There's probably an entirely separate discussion about what exactly The Watch** might be trying to achieve here. Certainly some decisions, such as a non-binary Cheery and the fact that Sybil's actress also happens to be black***, feel like they could have been made to allow critics to be easily labelled as racists or, erm, whatever the word for people who don't like non-binary people is.**** But instead of that, I thought I'd look at the difficulties of adapting the Discworld books 'straight'.
We've seen several attempts at this over the years. Some of the most successful are the stage adaptations by Stephen Briggs- I had the pleasure of seeing “Guards! Guards!” in this format, starring Paul Darrow as Vimes, and it was an absolute joy. It's tempting to suggest that simply filming these with modern production values and some tweaks might be the way to go.
If you don't know why that was awesome casting, go watch Blake's 7 right now.
However, the biggest issue with adapting the Discworld seems to me to be that so much of the humour is in the writing- more specifically, in expositionary writing and footnotes. So much of the world-building and description is implicitly funny whilst describing something that visually isn't. This problem plagued the TV adaptations made by Sky, which despite having the budget to cast actors like David Jason often weren't able to be consistently funny.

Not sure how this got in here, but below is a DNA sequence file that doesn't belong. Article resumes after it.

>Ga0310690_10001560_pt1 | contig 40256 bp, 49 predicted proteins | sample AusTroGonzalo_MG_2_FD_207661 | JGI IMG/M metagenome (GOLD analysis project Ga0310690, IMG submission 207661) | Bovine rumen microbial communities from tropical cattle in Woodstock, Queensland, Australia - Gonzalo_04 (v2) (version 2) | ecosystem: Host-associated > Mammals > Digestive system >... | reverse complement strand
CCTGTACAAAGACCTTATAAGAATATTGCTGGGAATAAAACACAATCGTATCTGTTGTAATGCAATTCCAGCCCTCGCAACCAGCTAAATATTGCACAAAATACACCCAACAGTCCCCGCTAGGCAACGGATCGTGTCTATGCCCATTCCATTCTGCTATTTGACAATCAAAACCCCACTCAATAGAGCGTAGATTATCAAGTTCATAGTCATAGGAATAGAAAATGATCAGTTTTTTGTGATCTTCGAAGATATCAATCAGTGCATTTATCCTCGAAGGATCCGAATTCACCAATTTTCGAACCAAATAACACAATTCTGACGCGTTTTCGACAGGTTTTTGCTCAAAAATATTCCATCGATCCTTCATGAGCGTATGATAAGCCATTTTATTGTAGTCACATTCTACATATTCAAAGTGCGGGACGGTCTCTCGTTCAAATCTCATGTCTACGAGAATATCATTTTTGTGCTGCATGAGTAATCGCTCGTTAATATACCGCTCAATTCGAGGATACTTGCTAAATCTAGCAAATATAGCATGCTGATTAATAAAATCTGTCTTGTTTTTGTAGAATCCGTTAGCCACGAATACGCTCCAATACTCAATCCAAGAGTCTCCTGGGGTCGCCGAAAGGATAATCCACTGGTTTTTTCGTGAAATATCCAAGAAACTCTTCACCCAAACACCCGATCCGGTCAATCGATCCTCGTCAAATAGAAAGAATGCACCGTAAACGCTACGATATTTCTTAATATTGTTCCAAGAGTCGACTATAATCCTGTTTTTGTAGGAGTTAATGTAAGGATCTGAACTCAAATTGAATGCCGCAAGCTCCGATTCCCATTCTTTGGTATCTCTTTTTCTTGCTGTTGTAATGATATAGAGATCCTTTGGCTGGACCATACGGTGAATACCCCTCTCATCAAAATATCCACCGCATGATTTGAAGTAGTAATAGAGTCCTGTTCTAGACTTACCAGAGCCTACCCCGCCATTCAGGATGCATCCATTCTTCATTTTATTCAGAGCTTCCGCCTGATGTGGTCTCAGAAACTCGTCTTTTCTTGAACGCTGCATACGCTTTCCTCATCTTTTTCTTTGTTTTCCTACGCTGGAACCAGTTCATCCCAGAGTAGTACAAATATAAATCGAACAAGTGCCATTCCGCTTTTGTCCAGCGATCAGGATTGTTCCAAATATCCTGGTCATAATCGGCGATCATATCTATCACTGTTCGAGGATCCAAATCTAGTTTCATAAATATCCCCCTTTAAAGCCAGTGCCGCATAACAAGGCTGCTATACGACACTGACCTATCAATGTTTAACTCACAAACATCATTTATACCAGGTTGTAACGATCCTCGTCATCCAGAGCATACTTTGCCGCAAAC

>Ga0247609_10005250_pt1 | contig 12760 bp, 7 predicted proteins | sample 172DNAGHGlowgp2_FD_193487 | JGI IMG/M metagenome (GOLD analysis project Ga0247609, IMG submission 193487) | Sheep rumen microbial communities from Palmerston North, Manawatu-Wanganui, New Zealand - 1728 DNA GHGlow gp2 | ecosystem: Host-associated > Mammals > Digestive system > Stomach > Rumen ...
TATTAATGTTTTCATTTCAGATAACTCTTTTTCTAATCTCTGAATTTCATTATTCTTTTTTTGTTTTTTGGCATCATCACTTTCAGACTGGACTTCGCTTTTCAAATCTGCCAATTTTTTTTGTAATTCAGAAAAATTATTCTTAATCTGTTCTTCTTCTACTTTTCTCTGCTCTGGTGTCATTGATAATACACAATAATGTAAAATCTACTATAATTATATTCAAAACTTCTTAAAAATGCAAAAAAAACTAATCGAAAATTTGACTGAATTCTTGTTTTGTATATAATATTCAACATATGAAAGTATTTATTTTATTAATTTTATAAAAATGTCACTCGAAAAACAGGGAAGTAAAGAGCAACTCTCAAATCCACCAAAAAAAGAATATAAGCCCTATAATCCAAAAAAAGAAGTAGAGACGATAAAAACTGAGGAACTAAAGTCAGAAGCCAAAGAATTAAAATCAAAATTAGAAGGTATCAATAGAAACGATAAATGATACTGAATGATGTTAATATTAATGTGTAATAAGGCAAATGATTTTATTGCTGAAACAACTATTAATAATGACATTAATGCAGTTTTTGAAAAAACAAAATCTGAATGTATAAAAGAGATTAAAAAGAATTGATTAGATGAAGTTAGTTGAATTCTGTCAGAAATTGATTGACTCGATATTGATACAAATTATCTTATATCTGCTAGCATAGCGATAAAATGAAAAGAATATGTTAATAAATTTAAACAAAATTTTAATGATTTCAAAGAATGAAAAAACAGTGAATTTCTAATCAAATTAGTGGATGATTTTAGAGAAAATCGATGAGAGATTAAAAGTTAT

I hate to say it because he looks perfect, but David Jason was too old for a young Rincewind.
To be clear, it's not that they weren't funny at all or weren't entertaining or mangled the story- it's simply that shorn of Terry's writing, they mostly elicited the odd chuckle rather than making me fall off my sofa with laughter, a feat the books achieve regularly.
From a 2015 project to post a picture with our favourite joke. Imagine trying to film this one!